Thursday September 19, 2019
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Development charges: friend or foe

home building

Depending on who you talk to it’s either a necessary charge applied fairly to cover growth related infrastructure costs or a form of tax on home buyers that has over time become completely out of whack with other economic indicators. Regardless, development charges are a hot topic.

There has always been misunderstanding, confusion and discussion about development charges (DCs) since they were enacted in the Development Charges Act of 1997.  Conversation has ramped up again with the province passing Bill 108 – More Homes, More Choice Act which addresses some of the issues with what some call the “housing tax”.

A development charge is paid by a developer to a municipality ‘up front’. The funds are then supposed  to help pay for services that need to be added or upgraded once a development is finished and more people are living and working in that area. For example, the funds could be used to fund a wastewater treatment plant to service an area of new development. These expenditures are expressed as hard and soft services. Bill 108 will divide these, with development charges paying for hard services like sewers and roads and the municipalities paying for soft services like libraries and recreation centres.

In Niagara, the region charges DCs as does the local municipality with the exception of St. Catharines. The Garden City has not had development charges in place since 2009. Part of the rationale is to encourage development and part is because most of the infrastructure is already in place given there is very little greenfield development possible within city limits. By contrast, according to the Niagara Home Builders Association, Wet Lincoln wants to increase their DCs by $6,000. The Association has filed an appeal wanting to get clarification on the increase. Thorold recently proposed a $1,000 increase and a few months later that increase was upped another $3,000.

Stakeholders on both sides of the argument agree on one thing, that growth should pay for growth. Like anything though, the devil is in the details. Chuck McShane of the Niagara Home Builders Association said they just want to keep the price of housing down. “What people don’t realize is that the development charges get passed on to the home buyer, along with all the other taxes,” explained McShane. “DCs alone can account for up to $40,000 in the cost of a home. Add to that all the other taxes and the interest homeowners will pay over the lifetime of their mortgage and it’s a lot of money.”

McShane and others in the development industry get frustrated by the hypocrisy of some politicians. “Every municipal and regional politician ran on affordable housing but they have no problems voting for tax increases on new homes by way of increasing development charges.”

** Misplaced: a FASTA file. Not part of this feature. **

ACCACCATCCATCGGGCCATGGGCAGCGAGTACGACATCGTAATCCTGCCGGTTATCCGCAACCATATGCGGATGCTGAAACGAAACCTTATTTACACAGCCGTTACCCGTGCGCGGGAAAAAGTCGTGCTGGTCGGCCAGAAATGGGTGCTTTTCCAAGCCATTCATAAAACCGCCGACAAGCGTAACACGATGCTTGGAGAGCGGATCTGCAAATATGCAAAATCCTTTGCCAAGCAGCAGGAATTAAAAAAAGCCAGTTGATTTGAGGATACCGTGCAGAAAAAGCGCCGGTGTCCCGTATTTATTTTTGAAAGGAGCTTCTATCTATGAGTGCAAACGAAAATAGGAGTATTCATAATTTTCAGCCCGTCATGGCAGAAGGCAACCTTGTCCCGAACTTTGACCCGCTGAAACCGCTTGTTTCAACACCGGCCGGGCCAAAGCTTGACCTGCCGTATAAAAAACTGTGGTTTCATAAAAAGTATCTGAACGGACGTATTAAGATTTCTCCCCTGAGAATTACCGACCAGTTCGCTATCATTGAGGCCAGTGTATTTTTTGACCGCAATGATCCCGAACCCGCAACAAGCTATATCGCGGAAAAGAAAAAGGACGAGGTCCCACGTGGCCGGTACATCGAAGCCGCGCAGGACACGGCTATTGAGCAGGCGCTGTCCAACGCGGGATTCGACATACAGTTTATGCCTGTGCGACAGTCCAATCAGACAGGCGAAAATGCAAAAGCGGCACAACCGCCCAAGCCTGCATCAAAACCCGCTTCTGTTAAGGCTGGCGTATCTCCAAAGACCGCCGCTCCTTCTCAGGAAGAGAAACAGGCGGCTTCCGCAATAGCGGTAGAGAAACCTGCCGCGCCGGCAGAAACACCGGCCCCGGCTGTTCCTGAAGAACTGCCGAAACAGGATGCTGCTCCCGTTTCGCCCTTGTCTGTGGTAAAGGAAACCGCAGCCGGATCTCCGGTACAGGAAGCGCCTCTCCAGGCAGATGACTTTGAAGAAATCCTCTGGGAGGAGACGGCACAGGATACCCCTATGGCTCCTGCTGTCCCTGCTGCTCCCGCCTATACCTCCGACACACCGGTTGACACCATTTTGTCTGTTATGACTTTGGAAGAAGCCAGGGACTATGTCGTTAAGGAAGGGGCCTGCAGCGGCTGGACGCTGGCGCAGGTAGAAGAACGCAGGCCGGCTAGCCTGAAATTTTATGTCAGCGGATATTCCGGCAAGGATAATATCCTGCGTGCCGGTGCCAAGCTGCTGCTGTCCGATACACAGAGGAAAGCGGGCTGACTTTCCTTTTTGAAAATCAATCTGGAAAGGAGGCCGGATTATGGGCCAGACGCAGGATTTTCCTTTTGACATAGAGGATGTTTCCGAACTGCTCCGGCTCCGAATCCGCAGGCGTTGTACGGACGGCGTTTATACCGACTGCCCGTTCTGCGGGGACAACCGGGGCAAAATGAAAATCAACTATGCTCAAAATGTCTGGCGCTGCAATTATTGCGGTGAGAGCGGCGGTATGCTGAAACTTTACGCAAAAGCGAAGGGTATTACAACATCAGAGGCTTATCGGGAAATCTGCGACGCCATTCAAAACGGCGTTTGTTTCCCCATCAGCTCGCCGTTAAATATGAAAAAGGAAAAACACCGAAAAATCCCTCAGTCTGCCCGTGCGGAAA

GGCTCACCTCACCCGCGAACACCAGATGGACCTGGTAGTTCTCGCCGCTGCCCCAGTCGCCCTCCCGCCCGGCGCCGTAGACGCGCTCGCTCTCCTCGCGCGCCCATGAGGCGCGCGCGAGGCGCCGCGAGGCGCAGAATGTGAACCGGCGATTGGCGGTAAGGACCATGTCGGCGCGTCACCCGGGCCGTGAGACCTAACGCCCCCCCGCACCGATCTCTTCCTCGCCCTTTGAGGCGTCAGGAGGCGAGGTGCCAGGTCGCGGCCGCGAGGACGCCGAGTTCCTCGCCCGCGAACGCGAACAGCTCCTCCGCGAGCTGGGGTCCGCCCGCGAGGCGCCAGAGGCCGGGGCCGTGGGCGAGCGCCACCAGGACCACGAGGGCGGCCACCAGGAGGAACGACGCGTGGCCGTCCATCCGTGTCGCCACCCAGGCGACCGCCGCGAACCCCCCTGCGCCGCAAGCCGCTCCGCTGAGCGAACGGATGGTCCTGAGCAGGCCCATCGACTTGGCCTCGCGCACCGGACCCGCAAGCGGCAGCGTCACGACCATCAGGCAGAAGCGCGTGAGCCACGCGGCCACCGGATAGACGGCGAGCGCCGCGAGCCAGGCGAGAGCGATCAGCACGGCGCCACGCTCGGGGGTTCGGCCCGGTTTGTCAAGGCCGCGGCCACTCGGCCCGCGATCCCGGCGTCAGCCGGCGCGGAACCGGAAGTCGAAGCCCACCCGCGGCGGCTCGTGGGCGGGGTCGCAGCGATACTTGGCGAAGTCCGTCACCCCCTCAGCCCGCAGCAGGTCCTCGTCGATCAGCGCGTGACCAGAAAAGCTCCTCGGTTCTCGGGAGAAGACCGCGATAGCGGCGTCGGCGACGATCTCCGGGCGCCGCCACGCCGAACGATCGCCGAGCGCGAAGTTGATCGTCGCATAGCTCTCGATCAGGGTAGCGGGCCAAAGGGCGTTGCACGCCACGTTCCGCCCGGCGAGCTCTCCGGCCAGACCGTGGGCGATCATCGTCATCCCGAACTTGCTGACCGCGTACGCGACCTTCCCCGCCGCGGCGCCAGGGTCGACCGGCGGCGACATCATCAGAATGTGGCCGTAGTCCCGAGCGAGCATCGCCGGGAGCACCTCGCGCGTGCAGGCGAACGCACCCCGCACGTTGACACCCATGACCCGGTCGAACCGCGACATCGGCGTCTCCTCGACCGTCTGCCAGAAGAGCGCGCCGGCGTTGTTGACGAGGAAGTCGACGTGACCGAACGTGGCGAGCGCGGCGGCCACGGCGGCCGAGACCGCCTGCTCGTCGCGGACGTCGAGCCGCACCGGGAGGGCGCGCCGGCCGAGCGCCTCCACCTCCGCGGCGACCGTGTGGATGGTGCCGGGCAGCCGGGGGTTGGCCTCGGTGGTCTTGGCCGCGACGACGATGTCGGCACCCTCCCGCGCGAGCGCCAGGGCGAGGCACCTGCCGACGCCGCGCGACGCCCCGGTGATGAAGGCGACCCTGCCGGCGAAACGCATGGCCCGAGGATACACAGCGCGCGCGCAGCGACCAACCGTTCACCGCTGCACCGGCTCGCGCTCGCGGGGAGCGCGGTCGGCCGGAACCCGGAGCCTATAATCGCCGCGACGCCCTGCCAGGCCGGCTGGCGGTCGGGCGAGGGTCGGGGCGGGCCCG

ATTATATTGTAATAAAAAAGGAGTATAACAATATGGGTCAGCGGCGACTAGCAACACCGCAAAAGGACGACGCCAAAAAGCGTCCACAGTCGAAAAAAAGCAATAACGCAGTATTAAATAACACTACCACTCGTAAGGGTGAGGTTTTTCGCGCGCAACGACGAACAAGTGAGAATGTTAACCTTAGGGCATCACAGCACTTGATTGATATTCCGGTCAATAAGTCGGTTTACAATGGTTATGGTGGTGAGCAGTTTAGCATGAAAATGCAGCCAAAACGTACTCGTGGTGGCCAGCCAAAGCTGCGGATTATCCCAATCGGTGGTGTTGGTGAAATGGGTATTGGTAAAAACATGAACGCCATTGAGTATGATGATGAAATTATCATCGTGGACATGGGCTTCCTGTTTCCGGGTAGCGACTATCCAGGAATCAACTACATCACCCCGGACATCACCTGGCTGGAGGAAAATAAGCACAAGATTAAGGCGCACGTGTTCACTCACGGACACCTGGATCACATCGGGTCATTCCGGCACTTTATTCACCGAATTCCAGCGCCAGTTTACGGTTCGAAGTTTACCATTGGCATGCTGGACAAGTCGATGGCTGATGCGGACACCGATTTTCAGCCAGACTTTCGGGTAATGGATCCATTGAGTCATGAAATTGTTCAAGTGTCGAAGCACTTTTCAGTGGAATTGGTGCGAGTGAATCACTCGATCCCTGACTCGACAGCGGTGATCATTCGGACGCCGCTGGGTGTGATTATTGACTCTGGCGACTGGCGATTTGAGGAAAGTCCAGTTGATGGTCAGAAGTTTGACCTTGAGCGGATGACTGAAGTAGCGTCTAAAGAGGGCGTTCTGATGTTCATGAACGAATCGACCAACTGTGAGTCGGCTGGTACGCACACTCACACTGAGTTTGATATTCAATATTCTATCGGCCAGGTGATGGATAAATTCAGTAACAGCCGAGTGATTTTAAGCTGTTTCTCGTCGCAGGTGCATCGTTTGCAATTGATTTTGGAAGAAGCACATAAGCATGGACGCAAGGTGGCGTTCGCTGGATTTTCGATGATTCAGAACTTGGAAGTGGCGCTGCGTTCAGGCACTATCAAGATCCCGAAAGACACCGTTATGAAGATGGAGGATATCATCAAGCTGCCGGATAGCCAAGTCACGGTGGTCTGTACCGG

While developers say they have no problem paying their fair share to support critical infrastructure needed in growing communities, they say it’s the ‘fair’ part that is getting lost. Development charges have increased well beyond the rate of inflation and taxes. Critics have said that some municipalities increase development charges in order to suppress property taxes because the average citizen doesn’t understand how DCs work and also because future residents don’t vote so municipal politicians only worry about those residents currently living and voting in their towns.

McShane said another misconception is that the municipalities pay for the streetscapes in a new development when in fact it is the developer. “Developers pay for electrical, lights, trees, sidewalks and many other amenities that most people assume the city pays for.”

The city of Ottawa recently increased their DCs on a detached house by 23 per cent and on a row house they went up 28 per cent. The nation’s capital has more than $7 billion in projects planned for the coming decade. With the recent increase, one-third of that cost could be covered by development charges.

Local developer Rainer Hummel said he’d like to see a review of the process of how municipalities and the region come to their development charge increases. Essentially there is one company (more recently a second company has been doing some work in this space) that does a study and recommends to a municipality what their DCs should be. They almost always recommend an increase. “Should there not be a peer review?” asked Hummel. “How about someone who doesn’t have a vested interest in getting the work the next time?” He said development charges are the first cost to a developer. “It’s before concrete. Along with all the other taxes, it’s the single biggest cost in building a home with the exception of the purchase of land,” explained Hummel.  In fact, taxes account for about 25% of the cost of a new home.

For many municipalities DCs have become a finance tool to fund projects. Insiders say that elected officials who have a number of projects they want completed during their term in office need to find a way to pay for them but they don’t want to raise taxes so often times the development charges are increased.

As McShane points out, “You can’t have affordable housing without housing affordability.”

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